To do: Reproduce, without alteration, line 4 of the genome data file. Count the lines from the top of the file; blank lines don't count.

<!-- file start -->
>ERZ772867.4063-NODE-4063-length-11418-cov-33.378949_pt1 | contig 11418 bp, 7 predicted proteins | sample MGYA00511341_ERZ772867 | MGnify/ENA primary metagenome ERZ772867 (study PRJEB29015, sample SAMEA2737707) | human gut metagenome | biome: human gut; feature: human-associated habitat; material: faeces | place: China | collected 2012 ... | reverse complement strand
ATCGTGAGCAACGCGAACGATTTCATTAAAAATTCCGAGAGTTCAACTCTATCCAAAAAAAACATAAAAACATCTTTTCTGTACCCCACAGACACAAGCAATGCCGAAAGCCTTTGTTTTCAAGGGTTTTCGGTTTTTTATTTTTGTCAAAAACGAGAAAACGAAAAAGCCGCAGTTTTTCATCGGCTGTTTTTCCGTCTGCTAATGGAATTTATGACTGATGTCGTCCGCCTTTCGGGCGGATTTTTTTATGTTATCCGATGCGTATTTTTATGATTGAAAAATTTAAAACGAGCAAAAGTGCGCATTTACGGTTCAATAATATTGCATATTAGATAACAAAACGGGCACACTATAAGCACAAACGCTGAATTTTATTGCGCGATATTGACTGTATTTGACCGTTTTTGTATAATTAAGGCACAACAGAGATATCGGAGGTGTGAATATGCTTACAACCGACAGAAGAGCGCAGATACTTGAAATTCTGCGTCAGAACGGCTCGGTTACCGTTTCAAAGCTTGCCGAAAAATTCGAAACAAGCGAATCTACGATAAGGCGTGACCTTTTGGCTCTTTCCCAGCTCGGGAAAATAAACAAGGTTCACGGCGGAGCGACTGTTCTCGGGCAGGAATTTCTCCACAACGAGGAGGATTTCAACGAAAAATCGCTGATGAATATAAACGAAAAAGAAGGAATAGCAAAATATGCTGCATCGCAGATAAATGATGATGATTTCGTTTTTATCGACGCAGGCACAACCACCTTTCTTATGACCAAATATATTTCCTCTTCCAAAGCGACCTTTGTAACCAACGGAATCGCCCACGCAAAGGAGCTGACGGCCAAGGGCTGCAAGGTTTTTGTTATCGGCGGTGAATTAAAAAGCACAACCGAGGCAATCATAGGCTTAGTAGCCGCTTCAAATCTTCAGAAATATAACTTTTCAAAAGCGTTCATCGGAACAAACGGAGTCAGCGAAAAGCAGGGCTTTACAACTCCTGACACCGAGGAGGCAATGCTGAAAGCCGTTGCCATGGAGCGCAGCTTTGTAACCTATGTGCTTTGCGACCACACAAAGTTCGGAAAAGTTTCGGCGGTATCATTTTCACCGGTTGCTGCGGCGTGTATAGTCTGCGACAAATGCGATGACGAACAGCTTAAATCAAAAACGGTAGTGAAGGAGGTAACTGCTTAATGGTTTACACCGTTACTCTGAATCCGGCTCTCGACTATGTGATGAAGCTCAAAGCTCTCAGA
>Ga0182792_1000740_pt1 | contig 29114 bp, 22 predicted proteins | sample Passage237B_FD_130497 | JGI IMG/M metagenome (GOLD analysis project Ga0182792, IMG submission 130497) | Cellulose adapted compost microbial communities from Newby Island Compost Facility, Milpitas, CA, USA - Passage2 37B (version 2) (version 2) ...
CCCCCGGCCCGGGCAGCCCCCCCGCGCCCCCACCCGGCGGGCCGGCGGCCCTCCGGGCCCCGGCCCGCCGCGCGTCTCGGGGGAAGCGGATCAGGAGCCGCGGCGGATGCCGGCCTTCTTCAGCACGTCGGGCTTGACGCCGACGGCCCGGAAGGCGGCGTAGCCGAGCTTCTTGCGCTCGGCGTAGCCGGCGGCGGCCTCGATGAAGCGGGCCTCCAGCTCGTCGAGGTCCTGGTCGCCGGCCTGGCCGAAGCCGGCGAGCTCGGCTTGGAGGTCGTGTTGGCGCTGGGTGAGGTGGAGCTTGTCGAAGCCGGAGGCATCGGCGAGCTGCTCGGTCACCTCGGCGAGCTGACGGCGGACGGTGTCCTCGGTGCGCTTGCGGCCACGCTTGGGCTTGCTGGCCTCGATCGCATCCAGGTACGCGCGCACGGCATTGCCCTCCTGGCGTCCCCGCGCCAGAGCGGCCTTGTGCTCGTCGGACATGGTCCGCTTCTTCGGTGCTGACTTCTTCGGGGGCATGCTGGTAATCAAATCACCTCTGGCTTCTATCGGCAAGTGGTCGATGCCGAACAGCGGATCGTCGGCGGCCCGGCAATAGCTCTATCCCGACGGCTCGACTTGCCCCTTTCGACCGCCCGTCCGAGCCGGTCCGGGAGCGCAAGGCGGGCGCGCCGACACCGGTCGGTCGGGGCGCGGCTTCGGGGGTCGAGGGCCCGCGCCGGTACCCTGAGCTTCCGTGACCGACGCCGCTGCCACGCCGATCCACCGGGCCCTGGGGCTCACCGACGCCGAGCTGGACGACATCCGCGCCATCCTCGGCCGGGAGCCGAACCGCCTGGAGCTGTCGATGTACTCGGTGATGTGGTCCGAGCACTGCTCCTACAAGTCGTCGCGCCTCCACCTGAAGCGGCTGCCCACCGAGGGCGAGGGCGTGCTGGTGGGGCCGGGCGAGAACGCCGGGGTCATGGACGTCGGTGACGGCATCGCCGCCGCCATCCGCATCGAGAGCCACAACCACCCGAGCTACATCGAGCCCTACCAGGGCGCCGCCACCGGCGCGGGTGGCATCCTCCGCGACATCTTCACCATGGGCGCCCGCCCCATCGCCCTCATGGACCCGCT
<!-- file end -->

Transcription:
CCCCCGGCCCGGGCAGCCCCCCCGCGCCCCCACCCGGCGGGCCGGCGGCCCTCCGGGCCCCGGCCCGCCGCGCGTCTCGGGGGAAGCGGATCAGGAGCCGCGGCGGATGCCGGCCTTCTTCAGCACGTCGGGCTTGACGCCGACGGCCCGGAAGGCGGCGTAGCCGAGCTTCTTGCGCTCGGCGTAGCCGGCGGCGGCCTCGATGAAGCGGGCCTCCAGCTCGTCGAGGTCCTGGTCGCCGGCCTGGCCGAAGCCGGCGAGCTCGGCTTGGAGGTCGTGTTGGCGCTGGGTGAGGTGGAGCTTGTCGAAGCCGGAGGCATCGGCGAGCTGCTCGGTCACCTCGGCGAGCTGACGGCGGACGGTGTCCTCGGTGCGCTTGCGGCCACGCTTGGGCTTGCTGGCCTCGATCGCATCCAGGTACGCGCGCACGGCATTGCCCTCCTGGCGTCCCCGCGCCAGAGCGGCCTTGTGCTCGTCGGACATGGTCCGCTTCTTCGGTGCTGACTTCTTCGGGGGCATGCTGGTAATCAAATCACCTCTGGCTTCTATCGGCAAGTGGTCGATGCCGAACAGCGGATCGTCGGCGGCCCGGCAATAGCTCTATCCCGACGGCTCGACTTGCCCCTTTCGACCGCCCGTCCGAGCCGGTCCGGGAGCGCAAGGCGGGCGCGCCGACACCGGTCGGTCGGGGCGCGGCTTCGGGGGTCGAGGGCCCGCGCCGGTACCCTGAGCTTCCGTGACCGACGCCGCTGCCACGCCGATCCACCGGGCCCTGGGGCTCACCGACGCCGAGCTGGACGACATCCGCGCCATCCTCGGCCGGGAGCCGAACCGCCTGGAGCTGTCGATGTACTCGGTGATGTGGTCCGAGCACTGCTCCTACAAGTCGTCGCGCCTCCACCTGAAGCGGCTGCCCACCGAGGGCGAGGGCGTGCTGGTGGGGCCGGGCGAGAACGCCGGGGTCATGGACGTCGGTGACGGCATCGCCGCCGCCATCCGCATCGAGAGCCACAACCACCCGAGCTACATCGAGCCCTACCAGGGCGCCGCCACCGGCGCGGGTGGCATCCTCCGCGACATCTTCACCATGGGCGCCCGCCCCATCGCCCTCATGGACCCGCT